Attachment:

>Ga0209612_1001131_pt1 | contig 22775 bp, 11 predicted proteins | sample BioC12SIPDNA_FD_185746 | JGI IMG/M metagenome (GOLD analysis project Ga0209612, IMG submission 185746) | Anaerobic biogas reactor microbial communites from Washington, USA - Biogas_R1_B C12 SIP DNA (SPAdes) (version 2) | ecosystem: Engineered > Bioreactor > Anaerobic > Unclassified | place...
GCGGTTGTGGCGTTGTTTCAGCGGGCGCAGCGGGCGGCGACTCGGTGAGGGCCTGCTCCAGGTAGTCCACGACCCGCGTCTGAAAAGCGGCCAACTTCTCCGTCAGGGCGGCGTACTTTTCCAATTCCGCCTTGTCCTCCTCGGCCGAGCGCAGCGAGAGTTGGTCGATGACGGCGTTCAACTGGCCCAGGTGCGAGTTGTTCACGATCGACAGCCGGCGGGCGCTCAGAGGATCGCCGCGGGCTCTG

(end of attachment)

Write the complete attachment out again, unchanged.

>Ga0209612_1001131_pt1 | contig 22775 bp, 11 predicted proteins | sample BioC12SIPDNA_FD_185746 | JGI IMG/M metagenome (GOLD analysis project Ga0209612, IMG submission 185746) | Anaerobic biogas reactor microbial communites from Washington, USA - Biogas_R1_B C12 SIP DNA (SPAdes) (version 2) | ecosystem: Engineered > Bioreactor > Anaerobic > Unclassified | place...
GCGGTTGTGGCGTTGTTTCAGCGGGCGCAGCGGGCGGCGACTCGGTGAGGGCCTGCTCCAGGTAGTCCACGACCCGCGTCTGAAAAGCGGCCAACTTCTCCGTCAGGGCGGCGTACTTTTCCAATTCCGCCTTGTCCTCCTCGGCCGAGCGCAGCGAGAGTTGGTCGATGACGGCGTTCAACTGGCCCAGGTGCGAGTTGTTCACGATCGACAGCCGGCGGGCGCTCAGAGGATCGCCGCGGGCTCTG